She wasn't the first person to ask. Even Curt wondered if I'd seen CA and his girls working mustangs. But until City Boy taped it and plunked me down yesterday morning, I can honestly say it hadn't ever passed in front of my eyes. And when I did sit down, it wasn't for long...

"He's been reading my blog! Look, he's using my rope trick!"

City Boy went back to check the first aired date, which was in March. Proof, I said, because I'd been using my rope long before that. He must have copied me. Right? Well, okay, maybe someone else out there realized on their own what a sweet deal a long rope can be when dealing with a wild mustang. But I'm sticking to the Clinton Anderson reads my blog story.

A few years ago I adopted this mare, Sunny. She was a reassignment, meaning someone else had adopted her but was now giving her up. She'd not been touched since they'd gotten her. Adopted in June, we picked her up in February. She'd rubbed off her halter and avoided any contact with humans, which wasn't difficult since they'd adopted a little colt who was more than willing to be buddies with them.

So when Sunny came home, we began a journey together. Quiet Storm had been easy, Sunny was not. She was shy, and very touchy about you being on her right side. People continually commented that she must be blind, but she wasn't...she was just a wild horse who didn't like you on her right side.

I worked Sunny with a rope, tossing it repeatedly over her back until it was no big deal to have it laying across her body and dangling down the other side. It took three months for her to relax enough to actually allow me to touch her right shoulder. The day she looked at me with that eye was cause for great celebration. I had to take a picture so I could look at it later and know it wasn't my imagination.

Sunny was a tough nut to crack, and being only my second wild horse, she offered me a lot of opportunities for learning. But learn I did, and learn she did as well. While I never did ride her before finding her a new adopter, she did get good at standing nicely to be tacked up, and I even lead her up on the trails.

When people ask me what my favorite tool is when working wild horses, I tell them a rope. Of course now they'll think I learned it from Clinton Anderson. But those of you who've known me long enough will know that Clinton learned it from me...(that's my story and I'm sticking to it!)

Tuesday, July 7, 2009

Liberate Liberty!

Head on over to Mustang U for your chance to win! Sign up as a follower; when they hit 100 someone will win, so get your friends to sign up, too!

Plus, there's another Name Game going on, so plunk your thinking caps atop your little noggins and offer up a name (there, not here) for yet another opportunity to win.

The rains are falling here in W. WA, which should not be surprising considering this is the northWET, after all, but with all the lovely warm weather we've had, it seems somewhat foreign. The horses are all out standing in it, taking showers while grazing. Cloudy again today, though birds are out there singing. Had hoped for a trail ride but Darling made arrangements to visit the mall with cousin, Lanky Hanky, and Miss Banana Head is coming along to hang out with me, it would seem. Wonder what we'll do to occupy ourselves for a couple of hours in a mall?

Saturday, July 4, 2009

Riding into...Canada???

Darling is happy. Sandy? Not so much.

Darling and I have been wanting to try a new trail. A new to us trail that is. Acutally, I've been there once before but I was about Darling's age...mid teens...and I refuse to acknowledge just how many years that's been. Let's just say long enough that I didn't remember how to get there. But we recently purchased a little booklet of horse trails in the county, so off we happily went.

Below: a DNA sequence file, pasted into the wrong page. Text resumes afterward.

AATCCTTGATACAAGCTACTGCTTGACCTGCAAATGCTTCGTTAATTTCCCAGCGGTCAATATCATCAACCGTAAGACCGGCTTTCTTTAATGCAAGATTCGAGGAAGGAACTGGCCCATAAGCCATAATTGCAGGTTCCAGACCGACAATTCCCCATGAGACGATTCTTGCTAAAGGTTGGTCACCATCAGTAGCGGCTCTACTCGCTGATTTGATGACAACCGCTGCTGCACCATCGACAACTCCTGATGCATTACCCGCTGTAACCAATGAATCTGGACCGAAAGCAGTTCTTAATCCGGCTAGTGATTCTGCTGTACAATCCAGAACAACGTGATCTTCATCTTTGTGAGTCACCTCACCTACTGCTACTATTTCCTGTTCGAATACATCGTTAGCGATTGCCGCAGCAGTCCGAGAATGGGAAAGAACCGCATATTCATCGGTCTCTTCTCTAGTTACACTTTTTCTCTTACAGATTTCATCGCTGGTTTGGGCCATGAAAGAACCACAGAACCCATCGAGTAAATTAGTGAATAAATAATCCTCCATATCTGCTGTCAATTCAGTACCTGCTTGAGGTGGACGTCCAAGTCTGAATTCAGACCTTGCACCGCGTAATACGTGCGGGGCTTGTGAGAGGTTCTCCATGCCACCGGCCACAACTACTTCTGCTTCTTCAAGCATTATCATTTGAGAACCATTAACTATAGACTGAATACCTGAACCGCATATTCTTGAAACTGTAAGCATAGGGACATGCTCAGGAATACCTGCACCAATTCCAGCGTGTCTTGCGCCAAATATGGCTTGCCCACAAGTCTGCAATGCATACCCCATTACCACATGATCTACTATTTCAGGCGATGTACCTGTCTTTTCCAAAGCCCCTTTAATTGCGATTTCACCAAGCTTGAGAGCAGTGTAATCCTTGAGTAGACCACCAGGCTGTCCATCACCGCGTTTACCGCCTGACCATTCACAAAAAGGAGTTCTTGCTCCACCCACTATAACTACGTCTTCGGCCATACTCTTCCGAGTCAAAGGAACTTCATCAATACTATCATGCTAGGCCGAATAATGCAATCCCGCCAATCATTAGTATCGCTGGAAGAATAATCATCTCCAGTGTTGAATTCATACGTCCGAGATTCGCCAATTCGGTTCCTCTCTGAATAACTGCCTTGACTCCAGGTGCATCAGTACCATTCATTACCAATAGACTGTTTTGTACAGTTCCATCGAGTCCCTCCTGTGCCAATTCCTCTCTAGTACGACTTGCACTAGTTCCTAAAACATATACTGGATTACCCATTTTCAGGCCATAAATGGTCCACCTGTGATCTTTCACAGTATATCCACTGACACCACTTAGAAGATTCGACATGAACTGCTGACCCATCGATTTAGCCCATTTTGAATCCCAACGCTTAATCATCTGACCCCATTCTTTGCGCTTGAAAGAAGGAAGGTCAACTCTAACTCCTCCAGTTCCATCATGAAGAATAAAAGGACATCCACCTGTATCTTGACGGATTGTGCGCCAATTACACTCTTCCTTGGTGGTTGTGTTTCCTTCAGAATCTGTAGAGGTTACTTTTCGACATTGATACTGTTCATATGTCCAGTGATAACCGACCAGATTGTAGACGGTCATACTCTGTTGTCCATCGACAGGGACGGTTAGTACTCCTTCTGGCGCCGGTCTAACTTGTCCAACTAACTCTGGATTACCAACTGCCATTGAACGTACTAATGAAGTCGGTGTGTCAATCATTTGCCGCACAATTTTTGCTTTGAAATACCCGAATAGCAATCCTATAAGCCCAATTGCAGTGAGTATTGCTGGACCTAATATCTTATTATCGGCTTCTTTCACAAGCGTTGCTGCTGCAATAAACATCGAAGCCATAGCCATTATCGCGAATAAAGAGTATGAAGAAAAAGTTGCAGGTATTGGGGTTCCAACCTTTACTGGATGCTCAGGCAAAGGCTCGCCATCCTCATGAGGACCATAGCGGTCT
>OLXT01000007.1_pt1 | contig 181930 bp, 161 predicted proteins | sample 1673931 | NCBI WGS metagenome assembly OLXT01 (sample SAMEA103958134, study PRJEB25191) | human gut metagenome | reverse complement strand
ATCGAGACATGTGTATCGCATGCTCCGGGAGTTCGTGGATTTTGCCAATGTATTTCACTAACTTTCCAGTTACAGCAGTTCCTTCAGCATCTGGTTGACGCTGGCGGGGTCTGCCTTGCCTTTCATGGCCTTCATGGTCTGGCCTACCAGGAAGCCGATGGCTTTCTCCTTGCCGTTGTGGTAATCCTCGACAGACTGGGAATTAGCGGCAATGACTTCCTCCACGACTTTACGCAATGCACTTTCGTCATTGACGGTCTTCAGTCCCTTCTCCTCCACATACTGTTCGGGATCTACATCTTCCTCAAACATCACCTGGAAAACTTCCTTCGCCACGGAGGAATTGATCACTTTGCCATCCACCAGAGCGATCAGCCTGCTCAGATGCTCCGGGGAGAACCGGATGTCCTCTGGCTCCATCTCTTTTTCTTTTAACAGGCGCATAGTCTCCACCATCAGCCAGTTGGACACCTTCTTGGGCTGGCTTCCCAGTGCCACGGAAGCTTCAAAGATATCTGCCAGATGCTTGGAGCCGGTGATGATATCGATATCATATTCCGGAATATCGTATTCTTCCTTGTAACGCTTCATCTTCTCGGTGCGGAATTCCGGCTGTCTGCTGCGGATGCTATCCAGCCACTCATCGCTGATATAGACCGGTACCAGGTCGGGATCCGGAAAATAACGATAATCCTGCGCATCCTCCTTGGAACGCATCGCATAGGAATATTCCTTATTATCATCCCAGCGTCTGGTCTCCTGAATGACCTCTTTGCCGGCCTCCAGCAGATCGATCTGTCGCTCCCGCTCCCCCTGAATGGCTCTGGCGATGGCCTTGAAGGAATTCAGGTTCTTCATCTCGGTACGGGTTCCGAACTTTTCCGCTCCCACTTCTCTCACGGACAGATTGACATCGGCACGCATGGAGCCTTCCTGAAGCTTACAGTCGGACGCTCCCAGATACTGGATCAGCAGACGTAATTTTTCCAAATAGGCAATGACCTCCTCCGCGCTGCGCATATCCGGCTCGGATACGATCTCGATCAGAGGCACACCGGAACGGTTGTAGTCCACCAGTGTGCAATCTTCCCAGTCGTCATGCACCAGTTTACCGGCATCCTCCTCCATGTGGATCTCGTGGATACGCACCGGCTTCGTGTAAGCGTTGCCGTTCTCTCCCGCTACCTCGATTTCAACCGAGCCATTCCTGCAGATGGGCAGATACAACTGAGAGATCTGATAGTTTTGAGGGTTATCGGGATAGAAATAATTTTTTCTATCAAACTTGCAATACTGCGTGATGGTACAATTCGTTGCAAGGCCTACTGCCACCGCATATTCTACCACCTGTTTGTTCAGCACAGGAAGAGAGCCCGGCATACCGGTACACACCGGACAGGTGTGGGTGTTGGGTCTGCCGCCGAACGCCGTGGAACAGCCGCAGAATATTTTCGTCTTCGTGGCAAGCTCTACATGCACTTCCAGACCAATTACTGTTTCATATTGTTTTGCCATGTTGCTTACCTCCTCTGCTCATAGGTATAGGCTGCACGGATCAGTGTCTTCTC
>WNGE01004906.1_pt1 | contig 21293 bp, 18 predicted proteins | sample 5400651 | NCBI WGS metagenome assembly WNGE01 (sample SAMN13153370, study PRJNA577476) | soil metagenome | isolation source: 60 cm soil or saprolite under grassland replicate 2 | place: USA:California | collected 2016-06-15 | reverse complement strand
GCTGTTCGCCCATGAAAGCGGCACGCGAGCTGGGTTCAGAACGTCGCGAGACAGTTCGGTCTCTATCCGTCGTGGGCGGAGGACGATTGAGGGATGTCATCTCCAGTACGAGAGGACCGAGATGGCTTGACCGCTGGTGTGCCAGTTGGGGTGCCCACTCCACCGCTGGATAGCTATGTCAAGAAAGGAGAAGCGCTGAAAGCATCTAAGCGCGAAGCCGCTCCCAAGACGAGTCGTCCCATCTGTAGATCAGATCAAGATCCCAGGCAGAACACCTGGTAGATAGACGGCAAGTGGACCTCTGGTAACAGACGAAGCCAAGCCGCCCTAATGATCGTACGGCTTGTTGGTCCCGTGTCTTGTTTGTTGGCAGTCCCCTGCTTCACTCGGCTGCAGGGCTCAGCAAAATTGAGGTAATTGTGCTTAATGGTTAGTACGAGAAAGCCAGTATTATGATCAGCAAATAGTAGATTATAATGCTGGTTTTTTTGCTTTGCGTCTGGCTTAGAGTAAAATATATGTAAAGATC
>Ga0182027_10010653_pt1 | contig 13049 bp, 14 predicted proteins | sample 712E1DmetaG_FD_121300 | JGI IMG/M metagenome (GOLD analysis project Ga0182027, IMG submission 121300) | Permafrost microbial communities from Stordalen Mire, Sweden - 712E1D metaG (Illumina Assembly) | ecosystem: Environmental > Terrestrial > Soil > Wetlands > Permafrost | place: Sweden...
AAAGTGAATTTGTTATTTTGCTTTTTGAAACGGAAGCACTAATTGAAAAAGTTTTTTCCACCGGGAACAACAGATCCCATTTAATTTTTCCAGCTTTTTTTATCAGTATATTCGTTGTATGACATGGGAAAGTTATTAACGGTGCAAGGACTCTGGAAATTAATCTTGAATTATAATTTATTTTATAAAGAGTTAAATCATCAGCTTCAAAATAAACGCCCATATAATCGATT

A mouth wateringly tempting trail head awaits.

The trail head began with a wide logging road which disappeared into the tall timbers. After a bit we came to a trail that crossed from one side of the road to the other. Darling shrugged, then darted off to the right where we found ourselves on a well traveled and quite lovely path. Vine maples criss crossed over our heads, moss hanging down and sunlight streaming between leaves creating dappled shadows on the ground.

Why Darling and Sandy cannot let me just enjoy a simple ride is beyond me; it didn't take long for that little helmeted punk to find downed trees across the trail, sending Sandy forward at brisk trots and slow canters in an effort to fly. While the flying trapeze act zipped out of sight, Steve Holt! insisted there was nothing to be concerned about and continued his meandering like a well broke trail horse. Why on earth a horse who was wild and untouched just 7 months ago and who took a two month vacation in the middle of his training would pack me along with little concern boggles my mind, but I do believe Darling and Sandy were happy for it as it allowed them the freedom they desired to make foolish decisions; that of being airborne on the trail.

Naturally, nothing horrific happened to either of them. Good think I had Steve Holt! to take care of me and keep me company out there.

Canada, Canada, where for art thou, Canada?

We'd been on the trails for nearly two hours when we came across a man leading his pack horse while riding his mule. We stopped and chatted a bit, and he told us to be careful of the trails to the north as some led into Canada. I told him no problem, we're riding mustangs. You know, the Border Patrol rides mustangs. They'd probably mistake us for Dudley Dooright...oh, wait, he's a mountie, isn't he? He didn't ride a mustang. (Hmmm...maybe I need to enable some mounties?)

Three hours later and untold miles of unexplored trail later, Darling, Sandy, Steve Holt! and I were back at the trailer. The boys were given a bit of time to nibble the green grass before loading up and heading back home. This was a beautiful evening ride and Darling and I are anxiously awaiting our next trip into the foothills below Canada.

Thursday, July 2, 2009

More Trip...and How Does She Do That?!

All right, first thing I'm going to do is apologize to you RIGHT NOW for this super photo intense post! If you've got dial up, you'll be here all day. But hey, this was a four day journey for Darling and I, so what's one day when waiting at your computer for the photos to load?